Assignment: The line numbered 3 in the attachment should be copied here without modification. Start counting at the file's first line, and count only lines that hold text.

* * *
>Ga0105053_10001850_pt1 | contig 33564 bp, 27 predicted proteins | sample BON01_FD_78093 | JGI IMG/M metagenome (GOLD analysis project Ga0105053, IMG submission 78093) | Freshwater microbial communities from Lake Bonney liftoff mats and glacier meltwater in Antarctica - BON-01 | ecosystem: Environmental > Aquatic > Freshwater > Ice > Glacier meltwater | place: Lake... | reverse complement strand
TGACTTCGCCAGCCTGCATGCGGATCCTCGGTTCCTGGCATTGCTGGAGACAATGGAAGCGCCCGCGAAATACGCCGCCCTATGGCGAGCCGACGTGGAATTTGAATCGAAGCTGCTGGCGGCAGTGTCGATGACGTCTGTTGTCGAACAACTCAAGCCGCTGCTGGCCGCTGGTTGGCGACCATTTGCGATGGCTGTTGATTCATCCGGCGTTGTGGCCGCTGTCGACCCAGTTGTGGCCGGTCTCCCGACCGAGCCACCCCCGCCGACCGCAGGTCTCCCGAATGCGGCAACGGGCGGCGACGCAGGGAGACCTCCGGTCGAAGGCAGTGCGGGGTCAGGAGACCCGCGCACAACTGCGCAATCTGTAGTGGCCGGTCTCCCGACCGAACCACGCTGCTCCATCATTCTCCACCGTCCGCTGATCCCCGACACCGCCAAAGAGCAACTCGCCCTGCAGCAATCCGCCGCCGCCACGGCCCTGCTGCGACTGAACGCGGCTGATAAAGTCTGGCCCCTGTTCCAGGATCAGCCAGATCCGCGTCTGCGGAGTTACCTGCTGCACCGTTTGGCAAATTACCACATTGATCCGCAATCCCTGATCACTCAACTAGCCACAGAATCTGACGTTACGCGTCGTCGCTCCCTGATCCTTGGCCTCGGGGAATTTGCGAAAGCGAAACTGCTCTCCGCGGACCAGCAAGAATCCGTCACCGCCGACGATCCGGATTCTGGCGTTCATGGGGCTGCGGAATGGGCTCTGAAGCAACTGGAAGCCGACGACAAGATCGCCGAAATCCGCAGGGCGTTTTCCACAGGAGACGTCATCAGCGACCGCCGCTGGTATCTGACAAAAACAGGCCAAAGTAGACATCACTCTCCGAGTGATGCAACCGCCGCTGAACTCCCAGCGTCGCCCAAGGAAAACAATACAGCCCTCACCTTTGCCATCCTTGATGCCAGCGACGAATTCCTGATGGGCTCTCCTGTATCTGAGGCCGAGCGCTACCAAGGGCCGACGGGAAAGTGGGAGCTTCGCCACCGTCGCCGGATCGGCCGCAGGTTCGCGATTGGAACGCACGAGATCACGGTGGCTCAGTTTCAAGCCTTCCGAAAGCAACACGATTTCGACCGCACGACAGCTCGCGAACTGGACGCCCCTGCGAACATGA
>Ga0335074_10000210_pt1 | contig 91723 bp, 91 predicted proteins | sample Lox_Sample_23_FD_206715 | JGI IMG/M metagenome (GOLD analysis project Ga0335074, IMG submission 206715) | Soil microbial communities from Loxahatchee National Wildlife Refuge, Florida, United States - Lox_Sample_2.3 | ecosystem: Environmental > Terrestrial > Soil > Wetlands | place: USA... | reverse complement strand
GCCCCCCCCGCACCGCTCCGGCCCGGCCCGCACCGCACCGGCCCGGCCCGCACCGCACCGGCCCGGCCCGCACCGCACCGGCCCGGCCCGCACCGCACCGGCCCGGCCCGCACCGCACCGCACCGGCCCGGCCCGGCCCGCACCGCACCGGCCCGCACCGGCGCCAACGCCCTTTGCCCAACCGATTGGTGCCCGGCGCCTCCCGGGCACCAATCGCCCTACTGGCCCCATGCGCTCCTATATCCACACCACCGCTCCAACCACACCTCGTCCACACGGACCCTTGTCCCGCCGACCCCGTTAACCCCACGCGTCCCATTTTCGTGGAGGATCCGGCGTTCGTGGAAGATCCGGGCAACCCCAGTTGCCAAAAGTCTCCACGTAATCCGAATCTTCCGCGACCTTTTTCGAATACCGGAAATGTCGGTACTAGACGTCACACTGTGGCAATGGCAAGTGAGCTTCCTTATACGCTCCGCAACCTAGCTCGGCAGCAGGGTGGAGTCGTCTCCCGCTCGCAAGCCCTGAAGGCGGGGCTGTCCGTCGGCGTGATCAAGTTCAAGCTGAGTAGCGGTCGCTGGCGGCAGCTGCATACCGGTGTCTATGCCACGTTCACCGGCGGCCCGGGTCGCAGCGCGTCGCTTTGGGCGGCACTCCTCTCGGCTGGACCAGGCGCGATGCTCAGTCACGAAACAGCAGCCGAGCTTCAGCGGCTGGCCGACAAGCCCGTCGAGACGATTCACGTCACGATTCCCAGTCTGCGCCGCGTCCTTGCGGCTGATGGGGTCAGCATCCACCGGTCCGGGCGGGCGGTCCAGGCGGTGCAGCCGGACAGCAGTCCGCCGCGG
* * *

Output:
>Ga0335074_10000210_pt1 | contig 91723 bp, 91 predicted proteins | sample Lox_Sample_23_FD_206715 | JGI IMG/M metagenome (GOLD analysis project Ga0335074, IMG submission 206715) | Soil microbial communities from Loxahatchee National Wildlife Refuge, Florida, United States - Lox_Sample_2.3 | ecosystem: Environmental > Terrestrial > Soil > Wetlands | place: USA... | reverse complement strand